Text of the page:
Fruits and vegetables that can protect against cancer

Dear Jill,

You're right in thinking that some foods could help improve health or protect against disease. Some of these disease-fighting substances in food are vitamins and minerals, but another diverse group of plant chemicals are called phytochemicals. Phytochemicals, many of which are antioxidants, impart distinct flavors, aromas, and pigments to foods. For example, one enormous class of antioxidants, flavonoids, includes a group called allyl sulfides, which are found in garlic, onions, and shallots. It's believed that allyl sulfides may help produce a detoxification enzyme that protects against carcinogens. Other antioxidants are detectable by their colors — vividly colored fruits and veggies are rich sources of beneficial plant chemicals. For example, anthocyanins are antioxidants that lend the deep red, blue, and purple hues to raspberries, blueberries, eggplant, and red cabbage.

So how do antioxidants work? They are believed to protect cells from "free radicals," which are harmful oxygen molecules. Free radicals may cause damage to cells, possibly resulting in cancer. Smoking, air pollution, infection, and excessive sunlight can all increase production of free radicals, although they are also formed from normal bodily functions. Antioxidants may help prevent the formation of carcinogens (cancer causing substances), block the actions of carcinogens, and/or suppress cancer development. Most of these actions have yet to be proven in humans; however, foods containing antioxidants (mostly plants) contain many other healthy components.

The following table lists various classes of antioxidants and other phytochemicals, some of their rich food sources, and how they are believed to work:


Food Sources

Possible Action(s)

Vitamin C

citrus fruits, tomatoes, peppers, broccoli, leafy vegetables, strawberries, potatoes

Inhibits nitrosamine formation, a potentially dangerous carcinogen


apricots, papaya, sweet potatoes, tomatoes, mangoes, carrots, pumpkin, red peppers, spinach, corn, cantaloupe

Numerous anti-cancer functions


citrus fruits

May detoxify cancer promoters


cooked tomato products, watermelon, pink grapefruit

A class of carotenoids that's protective against prostate and possibly other cancers


blueberries, strawberries, raspberries, blackberries, grapes, cherries, red peppers, eggplant, red cabbage

Antioxidant cell protection; may help prevent binding of carcinogens to DNA

Allyl sulfides

garlic, onions, shallots, leeks, chives, scallions

Various anti-carcinogen functions


parsley, carrots, broccoli, cabbage, cucumbers, squash, eggplant, peppers, mint, basil, citrus fruits

Aid protective enzyme activity


parsley, carrots, citrus fruits, broccoli, cabbage, cucumbers, squash, tomatoes, eggplant, peppers, soybeans, berries

Block receptor sites for hormones that promote cancer


cabbage, Brussels sprouts, kale

Stimulate production of enzymes that break down cancer causing agents

Phenolic acids

parsley, carrots, broccoli, cabbage, tomatoes, eggplant, peppers, citrus fruits, whole grains, berries

Antioxidant properties; inhibit nitrosamine formation and help form protective enzymes


green tea, berries

Antioxidants linked to lower rates of gastrointestinal cancer

As you can see, a wide variety of fruits and veggies fall into one or more of the categories named above. Of note, the benefit from phytochemicals comes from eating the food, not in taking pills or supplements. Fruits and veggies contain a variety of phytochemicals, vitamins, and minerals, as well as fiber — these cannot be replicated in a pill form. In addition, excessive amounts of certain vitamins or other compounds found in some supplements have the potential to cause harm.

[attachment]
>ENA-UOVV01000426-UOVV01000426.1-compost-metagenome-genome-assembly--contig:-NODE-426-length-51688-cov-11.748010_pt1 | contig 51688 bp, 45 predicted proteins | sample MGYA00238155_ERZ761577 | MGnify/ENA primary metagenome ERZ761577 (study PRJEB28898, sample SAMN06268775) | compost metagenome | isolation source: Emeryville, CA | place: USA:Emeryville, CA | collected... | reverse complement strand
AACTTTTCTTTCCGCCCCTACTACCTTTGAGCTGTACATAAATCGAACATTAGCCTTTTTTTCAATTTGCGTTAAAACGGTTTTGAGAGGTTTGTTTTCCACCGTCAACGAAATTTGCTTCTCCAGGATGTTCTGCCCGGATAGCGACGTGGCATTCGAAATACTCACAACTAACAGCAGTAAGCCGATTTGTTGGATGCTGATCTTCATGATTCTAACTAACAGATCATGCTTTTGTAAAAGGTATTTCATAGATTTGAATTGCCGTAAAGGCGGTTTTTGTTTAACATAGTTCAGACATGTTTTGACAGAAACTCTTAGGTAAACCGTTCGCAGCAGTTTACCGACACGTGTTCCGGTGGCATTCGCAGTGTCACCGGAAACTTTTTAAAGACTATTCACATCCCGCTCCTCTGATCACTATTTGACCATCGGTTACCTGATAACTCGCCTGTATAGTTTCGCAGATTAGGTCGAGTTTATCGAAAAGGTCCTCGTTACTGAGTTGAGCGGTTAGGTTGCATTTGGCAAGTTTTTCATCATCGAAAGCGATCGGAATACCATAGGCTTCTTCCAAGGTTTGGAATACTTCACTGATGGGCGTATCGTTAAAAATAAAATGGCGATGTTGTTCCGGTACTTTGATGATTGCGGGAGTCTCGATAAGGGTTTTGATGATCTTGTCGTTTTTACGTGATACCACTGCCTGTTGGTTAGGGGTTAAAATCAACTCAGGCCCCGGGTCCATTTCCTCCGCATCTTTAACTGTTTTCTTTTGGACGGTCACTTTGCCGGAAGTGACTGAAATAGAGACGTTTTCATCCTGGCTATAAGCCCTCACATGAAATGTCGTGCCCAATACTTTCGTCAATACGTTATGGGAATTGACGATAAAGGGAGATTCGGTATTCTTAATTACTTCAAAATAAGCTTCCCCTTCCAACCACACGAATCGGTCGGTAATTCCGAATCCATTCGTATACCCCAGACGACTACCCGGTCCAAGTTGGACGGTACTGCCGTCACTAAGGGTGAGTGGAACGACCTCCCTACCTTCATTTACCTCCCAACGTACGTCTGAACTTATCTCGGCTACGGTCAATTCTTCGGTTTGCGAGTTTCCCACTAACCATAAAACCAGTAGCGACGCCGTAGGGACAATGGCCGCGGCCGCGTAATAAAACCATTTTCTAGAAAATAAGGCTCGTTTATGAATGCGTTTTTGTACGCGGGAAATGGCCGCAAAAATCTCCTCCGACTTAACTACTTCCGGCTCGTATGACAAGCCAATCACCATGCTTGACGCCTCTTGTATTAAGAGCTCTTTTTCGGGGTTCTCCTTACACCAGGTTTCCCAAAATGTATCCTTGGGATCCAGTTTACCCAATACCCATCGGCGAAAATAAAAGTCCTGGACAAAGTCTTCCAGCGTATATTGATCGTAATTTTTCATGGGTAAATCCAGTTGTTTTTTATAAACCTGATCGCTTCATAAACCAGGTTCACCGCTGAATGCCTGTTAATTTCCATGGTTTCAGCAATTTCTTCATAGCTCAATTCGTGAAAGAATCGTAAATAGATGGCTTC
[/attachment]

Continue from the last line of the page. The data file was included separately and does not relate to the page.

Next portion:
To optimize your antioxidant intake, you can include at least five servings of fruits and veggies a day. If you're already doing this, why not aim for even more? Researchers have found that five to nine servings per day are most beneficial. Set your sights on variety, too. To obtain the benefits of these plant compounds, try to vary your selections from day to day, and from week to week. Include red, yellow, green, orange, blue, purple, brown, and white fruits and veggies, and enjoy a colorful (and healthful) eating plan!


A sweetener called stevia

Dear Skeptical,

Your skepticism is warranted, considering the label "all natural" does not have one, standard definition or imply “risk-free.” In order to be approved by the Food and Drug Administration (FDA), sweeteners marketed as “Stevia” may contain only one highly refined component of the stevia rebaudiana plant, called Rebaudioside A. Due to potential health risks, no other components of the stevia plant have been approved by the FDA as food additives or sugar substitutes. Non-food products (often labeled as dietary supplements) containing less refined stevia ingredients are available, and some are even deemed “safe for consumption.” However, the FDA recommends waiting for more conclusive research before consuming large quantities of supplements containing stevia-derived ingredients other than Rebaudioside A.

In addition to Rebaudioside A, most FDA-approved stevia sweetener products also contain fructooligosaccharide, a sugar extracted from non-stevia fruit sources. Some studies show that fructooligosaccharide may actually promote the growth of healthy bacteria, relieve constipation, regulate lipid metabolism, and promote immune system health. Additionally, these sugars may be less detrimental to oral health than table sugar, and may help to treat glucose intolerance. Rebaudioside A and fructooligosaccharide are both approved by the FDA as food additives.

Although some empirical studies show no negative side effects of consuming unrefined stevia plant products and deem them “relatively safe” and “nontoxic,” the FDA has expressed safety concerns related to these products. Such concerns include negative effects on the reproductive, cardiovascular, and renal systems as well as blood sugar regulation issues. Other concerns include the stevia plant’s potential ability to damage genetic material, but independent scientific studies have determined that this type of gene damage is only possible in a laboratory environment, not in the human body. Stevia proponents also cite the plant’s inability to be digested (hence, the reason why it is calorie-free) as evidence that it simply passes through the body without causing any damage.

When it comes to sweeteners and food additives, Rebaudioside A is the only FDA-approved component of the stevia plant. Considering the inconclusiveness of existing research, unrefined stevia supplements and other non-food products should be consumed cautiously. Good work keeping yourself informed before you ingest!